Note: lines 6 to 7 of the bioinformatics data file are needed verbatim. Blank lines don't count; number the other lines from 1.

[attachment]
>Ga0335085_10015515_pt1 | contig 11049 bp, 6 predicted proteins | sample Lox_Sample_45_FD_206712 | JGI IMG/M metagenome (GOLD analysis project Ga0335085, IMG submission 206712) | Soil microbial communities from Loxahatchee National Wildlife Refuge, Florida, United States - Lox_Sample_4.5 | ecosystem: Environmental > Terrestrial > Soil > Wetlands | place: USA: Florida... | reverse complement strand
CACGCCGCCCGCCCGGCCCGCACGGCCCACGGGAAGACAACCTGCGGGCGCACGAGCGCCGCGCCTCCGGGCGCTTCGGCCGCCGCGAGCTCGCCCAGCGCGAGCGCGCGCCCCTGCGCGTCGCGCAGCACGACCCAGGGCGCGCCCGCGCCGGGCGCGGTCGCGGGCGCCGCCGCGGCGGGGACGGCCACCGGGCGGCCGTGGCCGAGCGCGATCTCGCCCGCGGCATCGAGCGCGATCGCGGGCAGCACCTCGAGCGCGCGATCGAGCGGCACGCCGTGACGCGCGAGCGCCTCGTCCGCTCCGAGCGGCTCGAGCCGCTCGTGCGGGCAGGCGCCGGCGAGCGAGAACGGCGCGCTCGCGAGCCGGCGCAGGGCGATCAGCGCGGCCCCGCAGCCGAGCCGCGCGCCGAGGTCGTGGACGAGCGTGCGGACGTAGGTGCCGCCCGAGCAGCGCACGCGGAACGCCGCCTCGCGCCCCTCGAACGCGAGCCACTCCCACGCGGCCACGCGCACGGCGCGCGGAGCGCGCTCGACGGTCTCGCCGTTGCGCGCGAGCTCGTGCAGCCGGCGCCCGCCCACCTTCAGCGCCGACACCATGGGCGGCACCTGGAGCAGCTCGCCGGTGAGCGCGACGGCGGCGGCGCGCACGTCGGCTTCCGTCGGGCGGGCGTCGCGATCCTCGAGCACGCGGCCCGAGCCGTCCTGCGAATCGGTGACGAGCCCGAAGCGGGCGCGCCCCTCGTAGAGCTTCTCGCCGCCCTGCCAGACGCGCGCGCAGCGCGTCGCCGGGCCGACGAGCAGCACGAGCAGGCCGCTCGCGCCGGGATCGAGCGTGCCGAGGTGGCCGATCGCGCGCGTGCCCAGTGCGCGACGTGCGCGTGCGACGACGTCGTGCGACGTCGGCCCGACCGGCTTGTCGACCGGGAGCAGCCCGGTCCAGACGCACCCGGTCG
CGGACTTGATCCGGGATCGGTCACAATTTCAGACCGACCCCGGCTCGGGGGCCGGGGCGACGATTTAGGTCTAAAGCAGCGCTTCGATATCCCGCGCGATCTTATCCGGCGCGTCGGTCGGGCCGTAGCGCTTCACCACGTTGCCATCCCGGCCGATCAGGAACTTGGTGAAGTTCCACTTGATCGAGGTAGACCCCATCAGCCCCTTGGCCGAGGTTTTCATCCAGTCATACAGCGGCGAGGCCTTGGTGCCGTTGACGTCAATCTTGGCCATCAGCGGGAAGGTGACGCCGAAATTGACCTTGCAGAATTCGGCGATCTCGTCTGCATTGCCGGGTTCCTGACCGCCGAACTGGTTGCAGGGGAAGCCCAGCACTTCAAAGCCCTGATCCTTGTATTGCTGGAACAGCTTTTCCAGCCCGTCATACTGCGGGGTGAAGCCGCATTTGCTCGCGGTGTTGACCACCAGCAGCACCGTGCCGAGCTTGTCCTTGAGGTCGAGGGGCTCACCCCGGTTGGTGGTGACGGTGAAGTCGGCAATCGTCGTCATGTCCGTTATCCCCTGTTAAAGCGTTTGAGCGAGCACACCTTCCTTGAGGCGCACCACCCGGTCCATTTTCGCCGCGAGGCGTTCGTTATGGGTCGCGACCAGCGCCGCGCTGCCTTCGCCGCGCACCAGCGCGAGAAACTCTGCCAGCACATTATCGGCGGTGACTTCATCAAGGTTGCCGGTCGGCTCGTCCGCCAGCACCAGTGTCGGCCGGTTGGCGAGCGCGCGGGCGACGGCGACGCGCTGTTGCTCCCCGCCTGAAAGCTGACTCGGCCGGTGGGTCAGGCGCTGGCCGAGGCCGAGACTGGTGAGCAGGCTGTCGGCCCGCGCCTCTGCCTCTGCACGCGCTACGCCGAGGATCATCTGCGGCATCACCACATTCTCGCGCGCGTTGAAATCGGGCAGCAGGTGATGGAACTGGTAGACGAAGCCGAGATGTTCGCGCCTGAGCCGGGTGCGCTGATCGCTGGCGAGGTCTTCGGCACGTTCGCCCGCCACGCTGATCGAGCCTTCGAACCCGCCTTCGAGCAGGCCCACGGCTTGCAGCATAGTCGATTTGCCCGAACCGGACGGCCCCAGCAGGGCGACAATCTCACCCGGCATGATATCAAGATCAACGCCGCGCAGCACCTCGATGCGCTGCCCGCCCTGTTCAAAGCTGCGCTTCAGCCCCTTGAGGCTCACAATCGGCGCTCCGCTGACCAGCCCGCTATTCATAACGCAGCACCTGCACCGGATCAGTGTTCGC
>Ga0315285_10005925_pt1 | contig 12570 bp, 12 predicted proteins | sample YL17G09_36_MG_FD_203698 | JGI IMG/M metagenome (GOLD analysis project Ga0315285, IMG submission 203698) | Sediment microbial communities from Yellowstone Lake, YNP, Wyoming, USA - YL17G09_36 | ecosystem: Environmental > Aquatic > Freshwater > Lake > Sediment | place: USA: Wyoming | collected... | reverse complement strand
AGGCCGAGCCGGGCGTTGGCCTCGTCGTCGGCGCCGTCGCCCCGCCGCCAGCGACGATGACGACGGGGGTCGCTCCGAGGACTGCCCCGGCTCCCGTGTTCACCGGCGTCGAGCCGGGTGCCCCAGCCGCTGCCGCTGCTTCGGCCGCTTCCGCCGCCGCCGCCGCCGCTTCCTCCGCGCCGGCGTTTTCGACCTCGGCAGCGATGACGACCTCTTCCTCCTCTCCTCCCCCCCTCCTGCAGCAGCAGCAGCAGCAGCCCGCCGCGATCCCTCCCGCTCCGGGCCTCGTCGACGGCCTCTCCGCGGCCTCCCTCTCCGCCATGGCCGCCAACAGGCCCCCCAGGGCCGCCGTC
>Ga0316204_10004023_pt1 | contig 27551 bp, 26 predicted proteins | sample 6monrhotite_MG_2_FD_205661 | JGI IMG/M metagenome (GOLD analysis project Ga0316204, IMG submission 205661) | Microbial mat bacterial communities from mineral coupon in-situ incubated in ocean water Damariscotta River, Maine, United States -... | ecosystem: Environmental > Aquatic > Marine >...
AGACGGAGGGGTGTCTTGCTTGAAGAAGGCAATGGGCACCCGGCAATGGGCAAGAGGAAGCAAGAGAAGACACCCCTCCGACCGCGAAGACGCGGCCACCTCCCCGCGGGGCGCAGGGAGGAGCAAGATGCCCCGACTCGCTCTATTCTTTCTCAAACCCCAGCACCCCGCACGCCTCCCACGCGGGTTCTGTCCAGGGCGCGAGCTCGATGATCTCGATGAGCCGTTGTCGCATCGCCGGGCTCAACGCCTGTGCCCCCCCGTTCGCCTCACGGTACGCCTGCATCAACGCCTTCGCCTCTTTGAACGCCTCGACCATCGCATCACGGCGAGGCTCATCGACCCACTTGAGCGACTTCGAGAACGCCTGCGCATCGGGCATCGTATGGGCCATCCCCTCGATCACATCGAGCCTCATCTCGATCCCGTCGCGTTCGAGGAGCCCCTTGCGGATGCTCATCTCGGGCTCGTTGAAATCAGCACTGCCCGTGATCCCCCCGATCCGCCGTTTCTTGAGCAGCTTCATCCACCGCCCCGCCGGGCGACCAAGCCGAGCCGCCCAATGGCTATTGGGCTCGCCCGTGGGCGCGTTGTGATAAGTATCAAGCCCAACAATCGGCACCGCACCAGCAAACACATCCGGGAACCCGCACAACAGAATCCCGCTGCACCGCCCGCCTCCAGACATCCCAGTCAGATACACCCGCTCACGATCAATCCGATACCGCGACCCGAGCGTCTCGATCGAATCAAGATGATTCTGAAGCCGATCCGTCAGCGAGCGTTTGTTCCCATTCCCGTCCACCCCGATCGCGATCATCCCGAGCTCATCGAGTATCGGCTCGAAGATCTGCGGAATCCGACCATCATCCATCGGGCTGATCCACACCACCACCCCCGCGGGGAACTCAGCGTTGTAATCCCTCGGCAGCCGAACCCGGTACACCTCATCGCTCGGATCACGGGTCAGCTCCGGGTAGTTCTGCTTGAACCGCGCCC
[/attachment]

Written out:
>Ga0316204_10004023_pt1 | contig 27551 bp, 26 predicted proteins | sample 6monrhotite_MG_2_FD_205661 | JGI IMG/M metagenome (GOLD analysis project Ga0316204, IMG submission 205661) | Microbial mat bacterial communities from mineral coupon in-situ incubated in ocean water Damariscotta River, Maine, United States -... | ecosystem: Environmental > Aquatic > Marine >...
AGACGGAGGGGTGTCTTGCTTGAAGAAGGCAATGGGCACCCGGCAATGGGCAAGAGGAAGCAAGAGAAGACACCCCTCCGACCGCGAAGACGCGGCCACCTCCCCGCGGGGCGCAGGGAGGAGCAAGATGCCCCGACTCGCTCTATTCTTTCTCAAACCCCAGCACCCCGCACGCCTCCCACGCGGGTTCTGTCCAGGGCGCGAGCTCGATGATCTCGATGAGCCGTTGTCGCATCGCCGGGCTCAACGCCTGTGCCCCCCCGTTCGCCTCACGGTACGCCTGCATCAACGCCTTCGCCTCTTTGAACGCCTCGACCATCGCATCACGGCGAGGCTCATCGACCCACTTGAGCGACTTCGAGAACGCCTGCGCATCGGGCATCGTATGGGCCATCCCCTCGATCACATCGAGCCTCATCTCGATCCCGTCGCGTTCGAGGAGCCCCTTGCGGATGCTCATCTCGGGCTCGTTGAAATCAGCACTGCCCGTGATCCCCCCGATCCGCCGTTTCTTGAGCAGCTTCATCCACCGCCCCGCCGGGCGACCAAGCCGAGCCGCCCAATGGCTATTGGGCTCGCCCGTGGGCGCGTTGTGATAAGTATCAAGCCCAACAATCGGCACCGCACCAGCAAACACATCCGGGAACCCGCACAACAGAATCCCGCTGCACCGCCCGCCTCCAGACATCCCAGTCAGATACACCCGCTCACGATCAATCCGATACCGCGACCCGAGCGTCTCGATCGAATCAAGATGATTCTGAAGCCGATCCGTCAGCGAGCGTTTGTTCCCATTCCCGTCCACCCCGATCGCGATCATCCCGAGCTCATCGAGTATCGGCTCGAAGATCTGCGGAATCCGACCATCATCCATCGGGCTGATCCACACCACCACCCCCGCGGGGAACTCAGCGTTGTAATCCCTCGGCAGCCGAACCCGGTACACCTCATCGCTCGGATCACGGGTCAGCTCCGGGTAGTTCTGCTTGAACCGCGCCC